FP059: Understanding providers' emotions and thoughts regarding opioid use for the management of chronic non-cancer pain in a family medicine residency program

Presentation Notes

Abstract presented at 49th STFM Annual Spring Conference; May 2, 2016.


Purpose: Treatment of chronic non-cancer pain (CNCP) with opioids is a major medical and social challenge for primary care providers. We performed a focus group to help understand the attitudes, emotions, and thoughts of providers as they reflect on treating patients with opioids for CNCP.

Methods: As part of a multi-faceted quality improvement study being conducted at a family medicine residency program, 10 faculty and residents participated in a focus group to discuss their experiences and perceptions in managing patients with CNCP. Participants responded to a series of opinion and statistical statements about the opioid epidemic, as well as clinical vignettes. A trained medical student, in the presence of key investigators, moderated the focus group. Responses were audio-recorded and aliases were used. Attention was given to participants' emotions through the use of a recording tool. Non-verbal expressions, including tone and body language, were interpreted and then equated to one or more emotions. The audio recording of de-identified responses was transcribed and analyzed by investigators.

Results: Focus group participants listed the following difficulties when treating CNCP: time constraints, poor communication between medical specialties/providers/ patients, lack of training on patient risk stratification, and non-opioid treatment options. Absence of a standardized approach to CNCP management was listed as the most significant barrier. Providers admitted to being influenced by past experiences and patient stigmatization when managing CNCP. Providers described the great majority of experiences managing CNCP as negative, especially if patients had been on opioids for many years and had unrealistic expectations regarding pain level and functional goals. Among 16 emotions, the most commonly exhibited by participants during the focus group were: engaged, agreeing, calm, and quiet.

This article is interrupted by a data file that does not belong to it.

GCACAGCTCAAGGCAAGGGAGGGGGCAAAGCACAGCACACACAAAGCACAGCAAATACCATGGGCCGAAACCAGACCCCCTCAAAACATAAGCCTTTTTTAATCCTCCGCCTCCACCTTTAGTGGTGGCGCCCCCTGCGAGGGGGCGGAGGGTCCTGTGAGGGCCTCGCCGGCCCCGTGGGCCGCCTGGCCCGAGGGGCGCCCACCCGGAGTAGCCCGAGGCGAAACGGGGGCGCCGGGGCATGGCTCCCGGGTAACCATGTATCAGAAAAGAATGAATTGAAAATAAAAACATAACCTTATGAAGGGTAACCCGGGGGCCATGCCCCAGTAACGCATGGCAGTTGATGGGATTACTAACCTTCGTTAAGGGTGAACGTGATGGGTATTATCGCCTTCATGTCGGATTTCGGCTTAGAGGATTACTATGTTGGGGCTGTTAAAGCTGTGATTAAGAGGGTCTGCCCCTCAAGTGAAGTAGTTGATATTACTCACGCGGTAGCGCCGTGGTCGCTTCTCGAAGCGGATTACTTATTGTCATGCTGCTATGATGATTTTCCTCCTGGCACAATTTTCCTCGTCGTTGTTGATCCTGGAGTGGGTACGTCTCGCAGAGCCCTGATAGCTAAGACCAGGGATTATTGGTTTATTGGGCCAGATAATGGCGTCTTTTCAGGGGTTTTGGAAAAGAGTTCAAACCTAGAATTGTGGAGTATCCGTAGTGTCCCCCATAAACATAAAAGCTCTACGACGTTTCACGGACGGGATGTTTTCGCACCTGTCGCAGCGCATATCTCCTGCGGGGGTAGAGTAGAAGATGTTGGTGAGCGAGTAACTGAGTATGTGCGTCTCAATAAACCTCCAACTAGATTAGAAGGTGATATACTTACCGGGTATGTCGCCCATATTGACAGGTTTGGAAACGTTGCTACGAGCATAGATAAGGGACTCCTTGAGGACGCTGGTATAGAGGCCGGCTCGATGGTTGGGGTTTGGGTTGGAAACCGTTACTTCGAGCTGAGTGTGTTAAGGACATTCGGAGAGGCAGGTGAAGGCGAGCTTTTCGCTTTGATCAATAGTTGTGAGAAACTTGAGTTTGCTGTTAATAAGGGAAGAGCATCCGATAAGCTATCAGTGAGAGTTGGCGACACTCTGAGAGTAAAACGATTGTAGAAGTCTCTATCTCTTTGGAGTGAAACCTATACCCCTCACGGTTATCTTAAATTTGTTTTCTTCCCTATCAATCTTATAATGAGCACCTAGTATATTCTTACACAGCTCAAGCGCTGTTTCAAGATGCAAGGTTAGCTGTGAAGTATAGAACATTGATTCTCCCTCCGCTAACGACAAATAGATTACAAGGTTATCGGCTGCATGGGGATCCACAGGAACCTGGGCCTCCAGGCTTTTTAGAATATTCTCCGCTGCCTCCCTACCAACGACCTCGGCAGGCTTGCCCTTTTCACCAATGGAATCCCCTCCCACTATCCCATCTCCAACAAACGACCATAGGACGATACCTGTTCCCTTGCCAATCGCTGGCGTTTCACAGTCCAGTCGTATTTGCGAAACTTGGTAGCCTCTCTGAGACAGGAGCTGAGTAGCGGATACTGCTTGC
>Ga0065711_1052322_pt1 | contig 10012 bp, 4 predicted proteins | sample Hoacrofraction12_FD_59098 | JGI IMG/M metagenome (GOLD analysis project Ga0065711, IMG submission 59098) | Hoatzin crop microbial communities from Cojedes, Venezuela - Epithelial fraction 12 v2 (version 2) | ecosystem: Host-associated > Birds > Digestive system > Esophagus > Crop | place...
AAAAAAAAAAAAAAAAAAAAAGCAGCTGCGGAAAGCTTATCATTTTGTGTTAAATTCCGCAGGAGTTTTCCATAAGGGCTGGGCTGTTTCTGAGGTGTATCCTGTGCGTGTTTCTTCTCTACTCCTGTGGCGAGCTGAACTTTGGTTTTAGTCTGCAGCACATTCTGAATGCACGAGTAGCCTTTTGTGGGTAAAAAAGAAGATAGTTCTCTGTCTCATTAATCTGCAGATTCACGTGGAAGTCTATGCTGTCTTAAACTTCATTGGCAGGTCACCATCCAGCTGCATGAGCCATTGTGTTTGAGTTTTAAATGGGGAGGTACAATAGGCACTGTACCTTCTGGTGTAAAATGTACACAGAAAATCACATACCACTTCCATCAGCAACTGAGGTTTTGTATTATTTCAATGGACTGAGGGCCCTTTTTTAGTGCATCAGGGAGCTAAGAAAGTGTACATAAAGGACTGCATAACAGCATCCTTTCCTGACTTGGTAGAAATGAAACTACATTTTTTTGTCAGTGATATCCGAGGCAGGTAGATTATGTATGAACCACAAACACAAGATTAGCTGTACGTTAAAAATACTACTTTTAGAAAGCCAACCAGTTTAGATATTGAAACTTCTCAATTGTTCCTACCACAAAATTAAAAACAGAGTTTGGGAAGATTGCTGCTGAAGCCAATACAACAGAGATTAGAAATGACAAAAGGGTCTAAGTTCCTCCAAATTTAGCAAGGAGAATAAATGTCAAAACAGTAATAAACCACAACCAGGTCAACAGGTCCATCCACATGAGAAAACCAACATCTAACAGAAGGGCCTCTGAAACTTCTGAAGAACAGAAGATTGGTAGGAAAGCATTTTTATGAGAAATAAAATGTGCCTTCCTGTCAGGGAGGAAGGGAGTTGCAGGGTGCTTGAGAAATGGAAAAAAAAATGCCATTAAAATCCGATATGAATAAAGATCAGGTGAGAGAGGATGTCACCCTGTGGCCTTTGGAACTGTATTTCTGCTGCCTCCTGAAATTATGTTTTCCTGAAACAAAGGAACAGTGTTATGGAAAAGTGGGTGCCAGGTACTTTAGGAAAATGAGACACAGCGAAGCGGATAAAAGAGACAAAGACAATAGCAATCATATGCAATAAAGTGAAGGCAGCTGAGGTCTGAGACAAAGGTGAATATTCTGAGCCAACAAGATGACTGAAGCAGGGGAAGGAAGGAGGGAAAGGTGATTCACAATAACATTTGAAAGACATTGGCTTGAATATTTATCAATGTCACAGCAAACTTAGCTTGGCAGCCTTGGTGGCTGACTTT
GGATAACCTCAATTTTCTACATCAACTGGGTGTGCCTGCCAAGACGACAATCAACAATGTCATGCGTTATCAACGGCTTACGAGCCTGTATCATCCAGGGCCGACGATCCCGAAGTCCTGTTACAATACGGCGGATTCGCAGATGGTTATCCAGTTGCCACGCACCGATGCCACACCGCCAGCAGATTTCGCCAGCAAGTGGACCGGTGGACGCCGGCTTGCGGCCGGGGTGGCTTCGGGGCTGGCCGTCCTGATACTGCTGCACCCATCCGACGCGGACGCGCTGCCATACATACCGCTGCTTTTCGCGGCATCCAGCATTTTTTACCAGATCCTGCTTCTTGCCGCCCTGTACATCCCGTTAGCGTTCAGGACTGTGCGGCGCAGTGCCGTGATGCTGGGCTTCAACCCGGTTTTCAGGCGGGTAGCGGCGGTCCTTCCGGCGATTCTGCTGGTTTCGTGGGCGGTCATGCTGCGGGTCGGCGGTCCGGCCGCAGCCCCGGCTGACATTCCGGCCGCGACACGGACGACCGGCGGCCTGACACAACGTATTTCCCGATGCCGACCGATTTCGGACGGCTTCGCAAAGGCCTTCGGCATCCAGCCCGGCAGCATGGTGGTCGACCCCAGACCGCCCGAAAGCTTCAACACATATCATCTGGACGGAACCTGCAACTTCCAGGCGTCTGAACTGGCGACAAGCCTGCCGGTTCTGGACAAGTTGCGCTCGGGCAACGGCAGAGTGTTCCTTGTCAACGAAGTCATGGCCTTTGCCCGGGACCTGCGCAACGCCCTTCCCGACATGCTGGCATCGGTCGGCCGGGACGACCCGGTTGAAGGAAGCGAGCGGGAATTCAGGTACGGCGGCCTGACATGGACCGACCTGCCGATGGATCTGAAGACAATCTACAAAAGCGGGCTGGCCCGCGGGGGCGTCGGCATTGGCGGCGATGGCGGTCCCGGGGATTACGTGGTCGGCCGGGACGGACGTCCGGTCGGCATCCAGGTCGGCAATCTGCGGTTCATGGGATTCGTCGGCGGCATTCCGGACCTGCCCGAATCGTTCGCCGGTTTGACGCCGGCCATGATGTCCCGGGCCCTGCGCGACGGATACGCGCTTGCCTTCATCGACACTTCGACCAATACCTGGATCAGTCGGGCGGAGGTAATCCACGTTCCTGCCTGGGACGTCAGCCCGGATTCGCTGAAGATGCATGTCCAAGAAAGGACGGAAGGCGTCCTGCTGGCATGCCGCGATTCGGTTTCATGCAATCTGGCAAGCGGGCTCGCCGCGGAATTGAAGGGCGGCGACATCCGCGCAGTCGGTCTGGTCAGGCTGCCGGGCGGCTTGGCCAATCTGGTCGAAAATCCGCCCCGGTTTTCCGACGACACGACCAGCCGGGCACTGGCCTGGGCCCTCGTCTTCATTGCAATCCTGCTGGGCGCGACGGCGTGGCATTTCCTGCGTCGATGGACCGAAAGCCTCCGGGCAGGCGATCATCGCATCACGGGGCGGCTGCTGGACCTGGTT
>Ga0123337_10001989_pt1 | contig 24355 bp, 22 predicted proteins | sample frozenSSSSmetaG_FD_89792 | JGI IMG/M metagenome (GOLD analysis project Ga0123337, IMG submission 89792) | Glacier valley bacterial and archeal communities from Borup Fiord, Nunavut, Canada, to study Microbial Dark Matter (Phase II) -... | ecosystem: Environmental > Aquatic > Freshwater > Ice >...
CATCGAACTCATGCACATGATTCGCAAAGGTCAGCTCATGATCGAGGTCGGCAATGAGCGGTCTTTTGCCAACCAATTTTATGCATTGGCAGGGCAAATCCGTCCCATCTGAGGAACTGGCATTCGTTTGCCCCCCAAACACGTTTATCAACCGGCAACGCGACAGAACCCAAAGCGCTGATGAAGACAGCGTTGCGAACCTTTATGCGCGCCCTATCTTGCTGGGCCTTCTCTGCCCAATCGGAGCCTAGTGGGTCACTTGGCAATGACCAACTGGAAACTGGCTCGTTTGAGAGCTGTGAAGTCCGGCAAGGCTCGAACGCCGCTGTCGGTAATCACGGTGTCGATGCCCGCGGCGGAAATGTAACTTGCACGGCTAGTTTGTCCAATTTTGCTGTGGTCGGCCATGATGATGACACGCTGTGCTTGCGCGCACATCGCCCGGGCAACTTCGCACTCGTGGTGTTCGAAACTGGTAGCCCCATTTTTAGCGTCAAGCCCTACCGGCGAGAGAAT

Conclusions: Focus group participants expressed challenges managing patients with CNCP. A predominance of negative experiences were reported. However, positive emotions exhibited during the focus group reinforced the hypothesis that providers appreciate the opportunity to share their experiences on this sensitive topic. Input obtained during the focus group was used to help our institution develop standardized practice guidelines for the use of opioids for CNCP in the primary care setting and other related educational activities that are currently in progress.

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